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It’s a well-known trope: the powerful, high-earning businessman with the pathologically low levels of empathy. A study showing a high number of CEOs in Silicon Valley who could be clinically diagnosed as psychopaths, therefore, is more likely to elicit a knowing smirk than send shockwaves.

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Perhaps because of the legacy of places like the Lehman Brothers and AIG, we are comfortable with the notion that hyper-successful businesses—and by extension, the people who work in them—are fundamentally lacking in characteristics we consider to be basic decency.

The psychopath as a CEO or manager is the embodiment of this. Psychopaths are individuals who “possibly because of brain function abnormalities in the ventro-lateral, orbito-frontal cortex, and amygdala, have no con- science and no ability to love or feel any empathy for other people.”

While most psychopaths are seen as a menace to society, a psychopath’s capacity for cold calculation and lack of empathy can make them shrewd businessmen. There are indeed elements of psychopathy that lend themselves well to Silicon Valley’s unforgiving environment. Those who can function in normal society, and end up in high-power positions are termed “corporate psychopaths.”

“You have to have a tremendous amount of ego [and] self-deception to embark on that journey,” Silicon Valley venture capitalist Bryan Stolle told The Guardian.  “You have to make sacrifices and give up things, including sometimes a marriage, family and friends. And you have to convince other people.”

On the other hand, a study in the Journal of Business Ethics shows that psychopathy has little staying power in upper management. The vast majority of the population aren’t psychopaths. And they don’t like working for them, either.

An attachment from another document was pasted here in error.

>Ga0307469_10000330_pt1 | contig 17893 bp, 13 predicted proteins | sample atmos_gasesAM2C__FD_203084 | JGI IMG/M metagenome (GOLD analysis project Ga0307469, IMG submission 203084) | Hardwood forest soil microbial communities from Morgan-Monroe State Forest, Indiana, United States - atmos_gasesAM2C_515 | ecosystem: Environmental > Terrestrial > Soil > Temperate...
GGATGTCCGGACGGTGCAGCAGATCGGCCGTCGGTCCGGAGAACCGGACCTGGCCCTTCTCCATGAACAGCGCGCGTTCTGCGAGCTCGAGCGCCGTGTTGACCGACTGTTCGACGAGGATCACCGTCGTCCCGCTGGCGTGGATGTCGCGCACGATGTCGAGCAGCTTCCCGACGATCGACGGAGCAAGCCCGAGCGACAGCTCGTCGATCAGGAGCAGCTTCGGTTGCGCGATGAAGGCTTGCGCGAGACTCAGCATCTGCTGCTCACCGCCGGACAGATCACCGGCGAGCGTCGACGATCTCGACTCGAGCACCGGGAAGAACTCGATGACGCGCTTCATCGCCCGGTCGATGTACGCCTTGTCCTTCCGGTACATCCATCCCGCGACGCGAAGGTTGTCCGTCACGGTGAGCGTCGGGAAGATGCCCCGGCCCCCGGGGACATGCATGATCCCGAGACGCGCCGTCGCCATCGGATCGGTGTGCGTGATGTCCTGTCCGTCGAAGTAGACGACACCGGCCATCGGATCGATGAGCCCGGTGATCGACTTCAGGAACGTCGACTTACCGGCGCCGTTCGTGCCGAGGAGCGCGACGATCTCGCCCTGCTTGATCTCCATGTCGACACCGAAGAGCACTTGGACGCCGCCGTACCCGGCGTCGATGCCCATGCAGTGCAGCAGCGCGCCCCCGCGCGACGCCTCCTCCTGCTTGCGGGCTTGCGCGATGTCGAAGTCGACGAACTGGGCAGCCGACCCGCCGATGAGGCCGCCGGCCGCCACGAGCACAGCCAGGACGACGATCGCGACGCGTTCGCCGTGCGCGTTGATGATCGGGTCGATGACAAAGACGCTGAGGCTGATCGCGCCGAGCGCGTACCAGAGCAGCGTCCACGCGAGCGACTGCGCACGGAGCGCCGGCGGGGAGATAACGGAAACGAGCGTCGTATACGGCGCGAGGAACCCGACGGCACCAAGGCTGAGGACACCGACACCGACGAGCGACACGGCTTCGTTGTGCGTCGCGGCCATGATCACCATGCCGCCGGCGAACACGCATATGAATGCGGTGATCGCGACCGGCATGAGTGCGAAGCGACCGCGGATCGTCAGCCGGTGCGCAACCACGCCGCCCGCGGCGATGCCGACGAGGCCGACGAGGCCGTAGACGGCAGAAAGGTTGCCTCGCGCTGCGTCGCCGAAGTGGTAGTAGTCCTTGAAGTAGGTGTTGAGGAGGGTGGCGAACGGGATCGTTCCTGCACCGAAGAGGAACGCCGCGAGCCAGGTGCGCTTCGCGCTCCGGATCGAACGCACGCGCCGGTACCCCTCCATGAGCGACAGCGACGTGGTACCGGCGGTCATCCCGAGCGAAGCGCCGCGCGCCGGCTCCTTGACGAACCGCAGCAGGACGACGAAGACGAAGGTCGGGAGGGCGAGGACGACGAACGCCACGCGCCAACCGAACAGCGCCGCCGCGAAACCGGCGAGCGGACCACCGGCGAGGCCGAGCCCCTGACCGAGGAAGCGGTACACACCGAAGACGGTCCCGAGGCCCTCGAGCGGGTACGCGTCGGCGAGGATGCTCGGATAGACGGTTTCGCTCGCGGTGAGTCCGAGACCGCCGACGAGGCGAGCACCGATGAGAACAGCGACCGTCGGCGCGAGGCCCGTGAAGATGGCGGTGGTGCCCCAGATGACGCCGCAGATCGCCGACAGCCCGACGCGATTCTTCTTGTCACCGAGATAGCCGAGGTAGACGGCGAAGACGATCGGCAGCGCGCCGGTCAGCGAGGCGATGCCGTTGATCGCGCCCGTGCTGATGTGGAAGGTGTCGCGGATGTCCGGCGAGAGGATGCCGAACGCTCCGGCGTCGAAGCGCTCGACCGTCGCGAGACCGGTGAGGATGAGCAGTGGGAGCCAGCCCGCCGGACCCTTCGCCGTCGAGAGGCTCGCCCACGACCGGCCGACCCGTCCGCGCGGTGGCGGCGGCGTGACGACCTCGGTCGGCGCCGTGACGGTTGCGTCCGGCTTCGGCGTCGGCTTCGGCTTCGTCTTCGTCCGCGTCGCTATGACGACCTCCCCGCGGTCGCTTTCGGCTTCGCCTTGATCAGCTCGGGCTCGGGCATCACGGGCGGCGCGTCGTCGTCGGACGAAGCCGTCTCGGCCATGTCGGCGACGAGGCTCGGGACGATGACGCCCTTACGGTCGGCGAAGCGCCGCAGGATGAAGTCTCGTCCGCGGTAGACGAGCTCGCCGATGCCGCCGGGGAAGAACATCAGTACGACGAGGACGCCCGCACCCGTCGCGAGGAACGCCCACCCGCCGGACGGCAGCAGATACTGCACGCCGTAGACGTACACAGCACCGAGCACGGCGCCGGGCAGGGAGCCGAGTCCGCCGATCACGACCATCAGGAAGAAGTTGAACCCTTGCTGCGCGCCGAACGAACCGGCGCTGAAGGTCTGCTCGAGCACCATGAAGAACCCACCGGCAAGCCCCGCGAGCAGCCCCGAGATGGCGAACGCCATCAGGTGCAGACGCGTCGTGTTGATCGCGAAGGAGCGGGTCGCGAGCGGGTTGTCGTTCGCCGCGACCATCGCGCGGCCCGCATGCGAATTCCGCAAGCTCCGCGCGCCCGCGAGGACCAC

The Journal of Business Ethics reports, “Links between leaders with personality disorders and dysfunctional management have been increasingly reported.”

It is emotionally taxing to work directly for someone lacking in compassion, and studies showed cases where “the individual concerned becomes stressed, lacking in confidence and feels helpless and worthless as a result of becoming the target of a psychopath in an organization.”

Additionally, although we like to believe big business is run specifically for the good of the company, to the exclusion of all other interests, many employees are happier working for companies they agree with socially and ethnically. This is difficult to achieve with the psychopath’s inherent lack of a moral compass.

The study concludes, “The power inherent in senior managerial roles in major organizations and corporations means that the implications of these findings are obviously significant for corporate governance and for the societies in which those organizations operate…Organizations and societies that want business corporations to operate in ways that benefit society, the environment, the local community, and employees, will need to make sure that Corporate Psychopaths are not running those businesses.”


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Journal of Business Ethics, Vol. 97, No. 1 (November 2010), pp. 1-19